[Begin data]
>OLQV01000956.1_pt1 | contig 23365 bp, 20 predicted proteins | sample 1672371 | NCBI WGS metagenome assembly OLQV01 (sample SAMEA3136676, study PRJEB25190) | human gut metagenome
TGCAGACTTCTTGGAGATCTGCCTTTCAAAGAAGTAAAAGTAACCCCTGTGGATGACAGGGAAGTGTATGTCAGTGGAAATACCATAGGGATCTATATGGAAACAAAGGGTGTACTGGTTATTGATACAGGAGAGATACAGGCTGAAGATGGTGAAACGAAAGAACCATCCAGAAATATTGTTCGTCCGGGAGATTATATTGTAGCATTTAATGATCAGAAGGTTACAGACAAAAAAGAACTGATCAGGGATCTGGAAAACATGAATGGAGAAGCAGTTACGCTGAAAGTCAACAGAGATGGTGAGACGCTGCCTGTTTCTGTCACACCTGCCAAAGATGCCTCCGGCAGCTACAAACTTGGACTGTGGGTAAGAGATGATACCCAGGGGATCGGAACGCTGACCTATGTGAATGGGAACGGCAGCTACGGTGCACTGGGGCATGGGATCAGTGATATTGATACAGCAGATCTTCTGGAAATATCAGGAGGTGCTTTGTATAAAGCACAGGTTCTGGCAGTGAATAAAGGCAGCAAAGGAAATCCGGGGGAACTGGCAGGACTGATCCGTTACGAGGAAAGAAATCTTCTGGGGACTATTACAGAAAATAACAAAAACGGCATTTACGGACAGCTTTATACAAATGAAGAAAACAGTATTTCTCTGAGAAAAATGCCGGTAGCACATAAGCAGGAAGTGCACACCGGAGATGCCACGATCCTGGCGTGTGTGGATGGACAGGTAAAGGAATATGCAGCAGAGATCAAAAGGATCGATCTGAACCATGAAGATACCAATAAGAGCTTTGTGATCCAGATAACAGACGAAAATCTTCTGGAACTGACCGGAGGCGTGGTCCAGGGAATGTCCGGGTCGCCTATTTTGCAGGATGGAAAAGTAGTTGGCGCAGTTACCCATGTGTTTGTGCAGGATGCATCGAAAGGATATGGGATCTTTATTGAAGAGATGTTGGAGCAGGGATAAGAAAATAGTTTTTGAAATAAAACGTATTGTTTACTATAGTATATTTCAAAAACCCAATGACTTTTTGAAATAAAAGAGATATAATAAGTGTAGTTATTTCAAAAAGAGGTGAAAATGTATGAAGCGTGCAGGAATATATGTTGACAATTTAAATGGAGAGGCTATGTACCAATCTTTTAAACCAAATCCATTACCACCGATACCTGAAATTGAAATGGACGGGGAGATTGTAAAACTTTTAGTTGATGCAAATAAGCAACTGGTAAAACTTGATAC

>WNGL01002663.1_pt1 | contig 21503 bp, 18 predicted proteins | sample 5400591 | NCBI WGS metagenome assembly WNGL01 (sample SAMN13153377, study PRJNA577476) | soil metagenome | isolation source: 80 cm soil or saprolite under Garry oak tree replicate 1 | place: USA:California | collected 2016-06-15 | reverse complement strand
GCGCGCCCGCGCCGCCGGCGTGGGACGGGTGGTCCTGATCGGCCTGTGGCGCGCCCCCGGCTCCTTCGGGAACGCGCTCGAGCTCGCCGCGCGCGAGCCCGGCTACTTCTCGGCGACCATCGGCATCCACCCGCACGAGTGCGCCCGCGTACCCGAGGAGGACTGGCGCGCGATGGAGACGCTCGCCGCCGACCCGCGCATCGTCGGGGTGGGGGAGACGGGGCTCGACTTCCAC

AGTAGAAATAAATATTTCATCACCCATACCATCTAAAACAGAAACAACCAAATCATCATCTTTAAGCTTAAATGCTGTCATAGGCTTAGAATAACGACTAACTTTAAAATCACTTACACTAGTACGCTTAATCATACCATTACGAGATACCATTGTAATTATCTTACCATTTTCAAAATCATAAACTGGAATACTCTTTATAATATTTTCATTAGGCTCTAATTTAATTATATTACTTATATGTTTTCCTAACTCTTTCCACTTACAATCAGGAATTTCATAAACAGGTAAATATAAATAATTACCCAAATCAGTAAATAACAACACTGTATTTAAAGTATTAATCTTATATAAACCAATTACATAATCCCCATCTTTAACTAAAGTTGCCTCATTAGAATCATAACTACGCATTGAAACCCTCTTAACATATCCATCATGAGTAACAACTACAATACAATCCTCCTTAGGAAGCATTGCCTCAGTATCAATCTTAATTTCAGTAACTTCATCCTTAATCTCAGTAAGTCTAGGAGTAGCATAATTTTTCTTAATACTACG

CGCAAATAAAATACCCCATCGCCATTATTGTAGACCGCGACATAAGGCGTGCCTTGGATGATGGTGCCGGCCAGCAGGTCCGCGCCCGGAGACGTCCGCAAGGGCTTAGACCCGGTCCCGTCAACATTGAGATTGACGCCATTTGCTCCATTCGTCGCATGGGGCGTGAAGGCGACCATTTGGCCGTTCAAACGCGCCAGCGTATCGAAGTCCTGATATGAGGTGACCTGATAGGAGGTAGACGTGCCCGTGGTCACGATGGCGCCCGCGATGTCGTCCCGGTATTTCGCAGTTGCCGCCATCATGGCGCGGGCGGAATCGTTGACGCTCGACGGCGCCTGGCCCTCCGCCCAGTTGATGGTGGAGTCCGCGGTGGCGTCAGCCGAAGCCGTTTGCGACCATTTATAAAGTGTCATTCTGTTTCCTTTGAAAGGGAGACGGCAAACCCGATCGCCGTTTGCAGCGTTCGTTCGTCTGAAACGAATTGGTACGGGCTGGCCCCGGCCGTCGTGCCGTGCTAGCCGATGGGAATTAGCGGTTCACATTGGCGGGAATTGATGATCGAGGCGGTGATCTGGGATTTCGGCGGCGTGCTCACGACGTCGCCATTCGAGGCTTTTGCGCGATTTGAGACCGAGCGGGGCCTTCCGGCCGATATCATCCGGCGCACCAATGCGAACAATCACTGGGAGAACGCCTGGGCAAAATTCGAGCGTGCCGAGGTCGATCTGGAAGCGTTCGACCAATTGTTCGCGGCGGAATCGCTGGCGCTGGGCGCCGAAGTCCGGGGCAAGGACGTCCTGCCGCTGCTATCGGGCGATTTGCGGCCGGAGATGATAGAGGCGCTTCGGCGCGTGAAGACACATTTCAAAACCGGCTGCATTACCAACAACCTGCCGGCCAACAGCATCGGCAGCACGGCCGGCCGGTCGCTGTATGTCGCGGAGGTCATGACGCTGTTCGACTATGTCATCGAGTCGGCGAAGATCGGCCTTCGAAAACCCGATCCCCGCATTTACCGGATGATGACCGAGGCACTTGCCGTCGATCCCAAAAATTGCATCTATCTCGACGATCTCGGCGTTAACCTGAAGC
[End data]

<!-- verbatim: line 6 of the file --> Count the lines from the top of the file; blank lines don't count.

CGCAAATAAAATACCCCATCGCCATTATTGTAGACCGCGACATAAGGCGTGCCTTGGATGATGGTGCCGGCCAGCAGGTCCGCGCCCGGAGACGTCCGCAAGGGCTTAGACCCGGTCCCGTCAACATTGAGATTGACGCCATTTGCTCCATTCGTCGCATGGGGCGTGAAGGCGACCATTTGGCCGTTCAAACGCGCCAGCGTATCGAAGTCCTGATATGAGGTGACCTGATAGGAGGTAGACGTGCCCGTGGTCACGATGGCGCCCGCGATGTCGTCCCGGTATTTCGCAGTTGCCGCCATCATGGCGCGGGCGGAATCGTTGACGCTCGACGGCGCCTGGCCCTCCGCCCAGTTGATGGTGGAGTCCGCGGTGGCGTCAGCCGAAGCCGTTTGCGACCATTTATAAAGTGTCATTCTGTTTCCTTTGAAAGGGAGACGGCAAACCCGATCGCCGTTTGCAGCGTTCGTTCGTCTGAAACGAATTGGTACGGGCTGGCCCCGGCCGTCGTGCCGTGCTAGCCGATGGGAATTAGCGGTTCACATTGGCGGGAATTGATGATCGAGGCGGTGATCTGGGATTTCGGCGGCGTGCTCACGACGTCGCCATTCGAGGCTTTTGCGCGATTTGAGACCGAGCGGGGCCTTCCGGCCGATATCATCCGGCGCACCAATGCGAACAATCACTGGGAGAACGCCTGGGCAAAATTCGAGCGTGCCGAGGTCGATCTGGAAGCGTTCGACCAATTGTTCGCGGCGGAATCGCTGGCGCTGGGCGCCGAAGTCCGGGGCAAGGACGTCCTGCCGCTGCTATCGGGCGATTTGCGGCCGGAGATGATAGAGGCGCTTCGGCGCGTGAAGACACATTTCAAAACCGGCTGCATTACCAACAACCTGCCGGCCAACAGCATCGGCAGCACGGCCGGCCGGTCGCTGTATGTCGCGGAGGTCATGACGCTGTTCGACTATGTCATCGAGTCGGCGAAGATCGGCCTTCGAAAACCCGATCCCCGCATTTACCGGATGATGACCGAGGCACTTGCCGTCGATCCCAAAAATTGCATCTATCTCGACGATCTCGGCGTTAACCTGAAGC